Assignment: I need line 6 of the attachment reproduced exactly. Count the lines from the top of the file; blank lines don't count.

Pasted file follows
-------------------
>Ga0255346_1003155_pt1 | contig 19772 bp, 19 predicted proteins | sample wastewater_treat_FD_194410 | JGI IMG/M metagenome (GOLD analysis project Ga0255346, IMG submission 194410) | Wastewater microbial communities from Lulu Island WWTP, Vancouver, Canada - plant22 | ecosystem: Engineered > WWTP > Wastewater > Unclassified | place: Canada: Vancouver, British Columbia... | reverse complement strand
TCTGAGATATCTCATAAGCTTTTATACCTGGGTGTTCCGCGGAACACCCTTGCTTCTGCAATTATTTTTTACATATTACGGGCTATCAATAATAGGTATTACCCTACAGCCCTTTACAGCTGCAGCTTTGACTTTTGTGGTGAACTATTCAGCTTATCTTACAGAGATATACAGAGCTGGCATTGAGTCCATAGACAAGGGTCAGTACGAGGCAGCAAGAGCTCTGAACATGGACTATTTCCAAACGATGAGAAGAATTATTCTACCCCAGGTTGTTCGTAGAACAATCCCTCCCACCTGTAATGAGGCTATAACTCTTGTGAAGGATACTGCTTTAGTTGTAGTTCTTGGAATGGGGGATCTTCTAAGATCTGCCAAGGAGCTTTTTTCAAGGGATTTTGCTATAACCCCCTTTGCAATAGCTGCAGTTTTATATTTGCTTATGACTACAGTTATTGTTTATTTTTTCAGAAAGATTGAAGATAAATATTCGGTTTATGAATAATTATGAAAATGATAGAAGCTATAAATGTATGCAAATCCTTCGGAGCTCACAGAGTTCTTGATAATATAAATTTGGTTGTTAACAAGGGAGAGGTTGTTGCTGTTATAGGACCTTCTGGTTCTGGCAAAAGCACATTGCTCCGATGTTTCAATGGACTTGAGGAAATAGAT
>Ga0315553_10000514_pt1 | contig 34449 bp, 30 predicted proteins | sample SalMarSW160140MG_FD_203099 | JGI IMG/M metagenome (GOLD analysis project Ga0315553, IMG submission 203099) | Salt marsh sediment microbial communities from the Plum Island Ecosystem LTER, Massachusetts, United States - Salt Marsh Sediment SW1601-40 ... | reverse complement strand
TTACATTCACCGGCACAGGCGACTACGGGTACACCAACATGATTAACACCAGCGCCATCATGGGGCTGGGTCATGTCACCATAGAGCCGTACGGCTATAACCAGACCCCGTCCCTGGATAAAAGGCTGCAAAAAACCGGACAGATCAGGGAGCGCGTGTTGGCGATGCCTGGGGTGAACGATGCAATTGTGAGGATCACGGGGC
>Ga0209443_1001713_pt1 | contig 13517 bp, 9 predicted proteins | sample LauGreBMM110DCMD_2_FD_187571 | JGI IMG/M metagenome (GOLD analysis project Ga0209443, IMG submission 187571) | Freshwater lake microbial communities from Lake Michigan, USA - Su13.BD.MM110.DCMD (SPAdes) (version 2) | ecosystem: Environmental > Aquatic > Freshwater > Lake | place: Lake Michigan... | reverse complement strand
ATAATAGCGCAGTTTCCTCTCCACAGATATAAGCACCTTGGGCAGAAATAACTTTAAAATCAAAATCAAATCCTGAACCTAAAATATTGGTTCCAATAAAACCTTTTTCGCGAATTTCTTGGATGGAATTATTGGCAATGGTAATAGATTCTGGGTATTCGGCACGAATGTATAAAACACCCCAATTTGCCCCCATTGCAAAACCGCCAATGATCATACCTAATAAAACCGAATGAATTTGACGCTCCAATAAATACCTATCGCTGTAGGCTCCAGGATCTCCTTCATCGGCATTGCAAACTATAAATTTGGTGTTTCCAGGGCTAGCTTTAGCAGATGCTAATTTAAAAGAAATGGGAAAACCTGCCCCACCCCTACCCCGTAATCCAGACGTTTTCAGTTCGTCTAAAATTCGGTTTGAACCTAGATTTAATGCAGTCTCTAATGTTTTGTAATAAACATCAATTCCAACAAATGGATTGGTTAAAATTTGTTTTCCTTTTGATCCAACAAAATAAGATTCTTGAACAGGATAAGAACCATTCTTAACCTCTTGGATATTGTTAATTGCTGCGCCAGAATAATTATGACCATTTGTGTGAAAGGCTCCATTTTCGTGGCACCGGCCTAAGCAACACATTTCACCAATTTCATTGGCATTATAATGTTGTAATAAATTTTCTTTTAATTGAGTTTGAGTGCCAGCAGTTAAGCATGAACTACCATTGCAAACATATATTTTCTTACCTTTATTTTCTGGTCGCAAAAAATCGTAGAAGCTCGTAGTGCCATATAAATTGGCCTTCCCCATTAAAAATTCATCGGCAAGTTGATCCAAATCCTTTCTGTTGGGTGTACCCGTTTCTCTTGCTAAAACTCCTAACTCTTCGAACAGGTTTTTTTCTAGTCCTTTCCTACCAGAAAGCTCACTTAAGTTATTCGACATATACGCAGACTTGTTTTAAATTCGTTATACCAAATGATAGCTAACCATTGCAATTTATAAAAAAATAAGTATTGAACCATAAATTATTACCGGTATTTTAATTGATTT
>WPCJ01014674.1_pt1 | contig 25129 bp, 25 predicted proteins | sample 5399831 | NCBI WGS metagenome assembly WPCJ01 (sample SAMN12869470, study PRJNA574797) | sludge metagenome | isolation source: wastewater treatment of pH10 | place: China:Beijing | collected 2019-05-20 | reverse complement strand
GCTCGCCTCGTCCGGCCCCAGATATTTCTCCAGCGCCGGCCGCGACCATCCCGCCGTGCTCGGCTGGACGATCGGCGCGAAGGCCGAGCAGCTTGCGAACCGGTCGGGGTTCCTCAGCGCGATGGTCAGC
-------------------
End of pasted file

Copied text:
ATAATAGCGCAGTTTCCTCTCCACAGATATAAGCACCTTGGGCAGAAATAACTTTAAAATCAAAATCAAATCCTGAACCTAAAATATTGGTTCCAATAAAACCTTTTTCGCGAATTTCTTGGATGGAATTATTGGCAATGGTAATAGATTCTGGGTATTCGGCACGAATGTATAAAACACCCCAATTTGCCCCCATTGCAAAACCGCCAATGATCATACCTAATAAAACCGAATGAATTTGACGCTCCAATAAATACCTATCGCTGTAGGCTCCAGGATCTCCTTCATCGGCATTGCAAACTATAAATTTGGTGTTTCCAGGGCTAGCTTTAGCAGATGCTAATTTAAAAGAAATGGGAAAACCTGCCCCACCCCTACCCCGTAATCCAGACGTTTTCAGTTCGTCTAAAATTCGGTTTGAACCTAGATTTAATGCAGTCTCTAATGTTTTGTAATAAACATCAATTCCAACAAATGGATTGGTTAAAATTTGTTTTCCTTTTGATCCAACAAAATAAGATTCTTGAACAGGATAAGAACCATTCTTAACCTCTTGGATATTGTTAATTGCTGCGCCAGAATAATTATGACCATTTGTGTGAAAGGCTCCATTTTCGTGGCACCGGCCTAAGCAACACATTTCACCAATTTCATTGGCATTATAATGTTGTAATAAATTTTCTTTTAATTGAGTTTGAGTGCCAGCAGTTAAGCATGAACTACCATTGCAAACATATATTTTCTTACCTTTATTTTCTGGTCGCAAAAAATCGTAGAAGCTCGTAGTGCCATATAAATTGGCCTTCCCCATTAAAAATTCATCGGCAAGTTGATCCAAATCCTTTCTGTTGGGTGTACCCGTTTCTCTTGCTAAAACTCCTAACTCTTCGAACAGGTTTTTTTCTAGTCCTTTCCTACCAGAAAGCTCACTTAAGTTATTCGACATATACGCAGACTTGTTTTAAATTCGTTATACCAAATGATAGCTAACCATTGCAATTTATAAAAAAATAAGTATTGAACCATAAATTATTACCGGTATTTTAATTGATTT